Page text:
ByRose Moore, writer at Creators.co
Writer, cosplayer and all around nerd. @RoseMooreWrites
Rose Moore

This weekend was Indiana Comic Con, where none other than Jason Momoa was signing autographs for his new role as Aquaman in [Batman v. Superman: Dawn of Justice](movie:711870). It's always wonderful to see stars taking time to attend cons, to chat to fans, and to really get to the heart of the fandom.

However, Momoa signed an Aquaman poster with some pretty strong words, and frankly, I'm less than impressed with him right now.

As you can see, the poster was signed "F**k [Marvel](channel:932254)" - fighting words if ever I heard them! A further image from the fan's facebook reveals how this unique signature came to happen, when the DC lover asked Momoa to sign his poster with a reason why DC haters should join the DC fandom.

I'm going to be perfectly honest, there is very little about this that I like. In fact, both the question and the answer sum up for me something that is very wrong with nerd-dom today, and while I have no doubt that Momoa was joking around, I still think that this should never have happened. (And for the record, I do fully believe that he was being lighthearted, and harbors no deep hatred for the other comic book giant.) Still. Sigh.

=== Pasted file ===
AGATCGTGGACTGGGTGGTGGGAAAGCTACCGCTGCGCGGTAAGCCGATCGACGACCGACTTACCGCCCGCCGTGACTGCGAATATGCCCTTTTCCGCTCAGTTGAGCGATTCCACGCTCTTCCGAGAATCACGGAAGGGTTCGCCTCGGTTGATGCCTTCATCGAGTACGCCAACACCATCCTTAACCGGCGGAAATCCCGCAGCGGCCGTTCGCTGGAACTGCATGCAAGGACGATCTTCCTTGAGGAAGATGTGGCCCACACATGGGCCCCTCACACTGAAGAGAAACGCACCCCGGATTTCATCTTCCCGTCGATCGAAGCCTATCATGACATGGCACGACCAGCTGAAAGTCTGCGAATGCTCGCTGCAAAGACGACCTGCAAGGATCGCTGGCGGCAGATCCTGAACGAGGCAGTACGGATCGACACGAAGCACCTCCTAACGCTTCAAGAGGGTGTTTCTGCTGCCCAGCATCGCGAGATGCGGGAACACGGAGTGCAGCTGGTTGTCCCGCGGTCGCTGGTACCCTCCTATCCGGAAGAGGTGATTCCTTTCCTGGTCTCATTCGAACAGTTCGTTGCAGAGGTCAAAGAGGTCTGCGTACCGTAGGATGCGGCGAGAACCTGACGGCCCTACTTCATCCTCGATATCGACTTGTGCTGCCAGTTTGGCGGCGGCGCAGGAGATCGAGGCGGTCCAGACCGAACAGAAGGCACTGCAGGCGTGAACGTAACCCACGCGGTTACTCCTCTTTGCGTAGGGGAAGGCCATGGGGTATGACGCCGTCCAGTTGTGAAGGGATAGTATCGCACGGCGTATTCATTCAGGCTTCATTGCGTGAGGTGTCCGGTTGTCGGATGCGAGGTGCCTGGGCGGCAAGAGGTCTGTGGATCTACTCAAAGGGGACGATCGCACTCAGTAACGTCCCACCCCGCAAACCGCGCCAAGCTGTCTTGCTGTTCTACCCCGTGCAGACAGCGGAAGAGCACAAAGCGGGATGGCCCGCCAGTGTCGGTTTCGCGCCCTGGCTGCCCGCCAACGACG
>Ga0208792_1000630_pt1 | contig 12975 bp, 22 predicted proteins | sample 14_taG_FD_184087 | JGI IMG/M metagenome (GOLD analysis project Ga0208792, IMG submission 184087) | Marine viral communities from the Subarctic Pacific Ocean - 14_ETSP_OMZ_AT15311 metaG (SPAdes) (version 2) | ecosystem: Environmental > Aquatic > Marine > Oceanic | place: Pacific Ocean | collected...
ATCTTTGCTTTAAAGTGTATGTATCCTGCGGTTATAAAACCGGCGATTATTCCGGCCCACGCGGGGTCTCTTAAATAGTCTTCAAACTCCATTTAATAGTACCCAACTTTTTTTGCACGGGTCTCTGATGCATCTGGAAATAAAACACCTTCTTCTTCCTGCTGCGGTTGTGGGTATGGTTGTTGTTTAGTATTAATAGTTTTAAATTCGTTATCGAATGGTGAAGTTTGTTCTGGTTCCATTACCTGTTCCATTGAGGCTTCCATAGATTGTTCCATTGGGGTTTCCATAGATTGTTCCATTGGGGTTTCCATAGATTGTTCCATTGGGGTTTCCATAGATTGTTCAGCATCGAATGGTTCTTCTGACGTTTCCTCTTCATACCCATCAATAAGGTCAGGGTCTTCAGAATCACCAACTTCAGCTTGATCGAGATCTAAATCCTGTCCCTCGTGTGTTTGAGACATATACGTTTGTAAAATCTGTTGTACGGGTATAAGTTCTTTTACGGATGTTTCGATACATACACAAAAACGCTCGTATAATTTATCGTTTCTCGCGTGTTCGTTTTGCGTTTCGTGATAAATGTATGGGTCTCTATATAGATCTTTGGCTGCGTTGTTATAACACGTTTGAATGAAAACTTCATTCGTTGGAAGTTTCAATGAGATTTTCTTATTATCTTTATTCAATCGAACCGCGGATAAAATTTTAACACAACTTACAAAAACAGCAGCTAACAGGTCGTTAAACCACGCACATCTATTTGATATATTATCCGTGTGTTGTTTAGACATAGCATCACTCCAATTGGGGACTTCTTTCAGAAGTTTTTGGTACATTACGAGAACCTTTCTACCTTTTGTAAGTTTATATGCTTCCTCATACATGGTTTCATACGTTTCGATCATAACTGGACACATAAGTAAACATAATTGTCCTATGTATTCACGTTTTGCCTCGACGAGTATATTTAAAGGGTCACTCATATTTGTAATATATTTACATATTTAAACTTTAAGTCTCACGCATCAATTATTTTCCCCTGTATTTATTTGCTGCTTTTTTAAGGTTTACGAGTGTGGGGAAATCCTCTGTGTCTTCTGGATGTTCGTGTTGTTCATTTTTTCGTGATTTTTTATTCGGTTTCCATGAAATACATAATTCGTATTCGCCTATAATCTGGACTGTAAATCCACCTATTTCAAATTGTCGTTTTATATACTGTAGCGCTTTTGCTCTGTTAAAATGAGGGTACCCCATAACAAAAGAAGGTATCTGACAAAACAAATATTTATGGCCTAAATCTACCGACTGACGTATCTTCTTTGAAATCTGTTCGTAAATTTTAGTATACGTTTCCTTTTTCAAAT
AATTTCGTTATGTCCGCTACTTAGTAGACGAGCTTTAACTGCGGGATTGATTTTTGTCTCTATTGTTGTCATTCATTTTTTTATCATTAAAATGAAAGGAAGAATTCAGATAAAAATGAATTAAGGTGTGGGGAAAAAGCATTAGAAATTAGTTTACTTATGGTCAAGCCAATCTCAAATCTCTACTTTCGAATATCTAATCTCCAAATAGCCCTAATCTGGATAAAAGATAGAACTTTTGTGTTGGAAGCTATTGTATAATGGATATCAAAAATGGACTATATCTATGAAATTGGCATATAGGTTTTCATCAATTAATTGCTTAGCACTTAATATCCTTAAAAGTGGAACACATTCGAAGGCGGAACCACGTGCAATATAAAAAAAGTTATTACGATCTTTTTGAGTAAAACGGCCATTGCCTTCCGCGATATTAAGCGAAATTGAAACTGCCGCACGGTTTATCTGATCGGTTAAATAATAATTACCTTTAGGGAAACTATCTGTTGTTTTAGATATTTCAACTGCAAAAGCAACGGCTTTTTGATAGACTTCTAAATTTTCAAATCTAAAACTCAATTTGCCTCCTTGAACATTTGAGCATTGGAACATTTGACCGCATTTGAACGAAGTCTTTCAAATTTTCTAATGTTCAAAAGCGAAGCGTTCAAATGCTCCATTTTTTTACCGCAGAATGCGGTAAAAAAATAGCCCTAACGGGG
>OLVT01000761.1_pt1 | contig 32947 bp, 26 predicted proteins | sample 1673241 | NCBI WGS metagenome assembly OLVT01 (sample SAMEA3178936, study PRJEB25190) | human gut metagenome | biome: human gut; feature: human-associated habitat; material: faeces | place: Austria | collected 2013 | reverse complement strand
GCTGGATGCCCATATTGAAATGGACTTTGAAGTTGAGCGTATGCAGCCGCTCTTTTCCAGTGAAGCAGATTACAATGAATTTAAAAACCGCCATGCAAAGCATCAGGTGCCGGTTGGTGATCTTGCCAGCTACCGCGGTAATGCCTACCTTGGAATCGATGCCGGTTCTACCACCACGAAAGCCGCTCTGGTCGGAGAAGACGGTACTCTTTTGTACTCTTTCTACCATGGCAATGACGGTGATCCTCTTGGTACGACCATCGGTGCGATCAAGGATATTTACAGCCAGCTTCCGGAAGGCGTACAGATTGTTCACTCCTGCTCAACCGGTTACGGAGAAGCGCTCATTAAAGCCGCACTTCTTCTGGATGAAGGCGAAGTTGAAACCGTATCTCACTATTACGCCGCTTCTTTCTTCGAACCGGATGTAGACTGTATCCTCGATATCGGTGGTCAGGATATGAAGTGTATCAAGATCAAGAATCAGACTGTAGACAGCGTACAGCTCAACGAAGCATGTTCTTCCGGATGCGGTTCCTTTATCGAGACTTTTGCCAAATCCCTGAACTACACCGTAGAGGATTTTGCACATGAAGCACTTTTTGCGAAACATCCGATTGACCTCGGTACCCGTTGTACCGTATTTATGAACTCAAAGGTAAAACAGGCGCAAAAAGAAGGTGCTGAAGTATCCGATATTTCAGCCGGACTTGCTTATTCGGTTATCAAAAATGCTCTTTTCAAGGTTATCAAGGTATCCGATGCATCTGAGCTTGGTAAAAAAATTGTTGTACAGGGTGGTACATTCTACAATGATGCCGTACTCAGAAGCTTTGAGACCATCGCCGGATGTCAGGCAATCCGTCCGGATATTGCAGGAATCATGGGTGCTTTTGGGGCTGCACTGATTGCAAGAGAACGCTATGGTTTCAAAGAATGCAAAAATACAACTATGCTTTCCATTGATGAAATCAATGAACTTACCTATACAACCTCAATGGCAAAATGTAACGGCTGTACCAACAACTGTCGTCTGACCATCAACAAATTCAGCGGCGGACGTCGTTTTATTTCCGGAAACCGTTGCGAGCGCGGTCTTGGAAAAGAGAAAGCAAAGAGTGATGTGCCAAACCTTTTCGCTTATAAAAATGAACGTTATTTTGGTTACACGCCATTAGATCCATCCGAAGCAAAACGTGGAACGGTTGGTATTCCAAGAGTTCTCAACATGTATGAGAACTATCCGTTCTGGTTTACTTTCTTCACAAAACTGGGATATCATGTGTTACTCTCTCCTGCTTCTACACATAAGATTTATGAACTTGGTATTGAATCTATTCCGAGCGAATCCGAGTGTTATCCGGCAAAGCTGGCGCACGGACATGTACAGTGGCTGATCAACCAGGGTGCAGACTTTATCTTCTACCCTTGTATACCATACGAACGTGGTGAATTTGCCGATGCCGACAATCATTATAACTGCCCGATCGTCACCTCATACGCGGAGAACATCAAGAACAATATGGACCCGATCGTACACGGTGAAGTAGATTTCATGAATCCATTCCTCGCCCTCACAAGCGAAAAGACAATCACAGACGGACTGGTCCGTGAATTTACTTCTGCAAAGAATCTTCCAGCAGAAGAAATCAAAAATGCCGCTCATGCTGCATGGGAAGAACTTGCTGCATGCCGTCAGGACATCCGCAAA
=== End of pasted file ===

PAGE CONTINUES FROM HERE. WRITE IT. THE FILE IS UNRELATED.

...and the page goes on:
For one thing, I think that the initial question was somewhat out of line. It focuses not only on the idea that there are "haters" (a word I absolutely abhor), but that if one person likes something that another doesn't, they should create some kind of rivalry and try to force the other to agree with their point of view. To that, I say no on every single level. There are plenty of people who prefer the more lighthearted and colorful comic book adaptations that Marvel is putting out, and that's completely ok. There are people that love DC, that enjoy the grittier superheros currently on the big screen, and that's fine too. There is absolutely no need to try and find reasons for "DC haters" to "join our DC universe".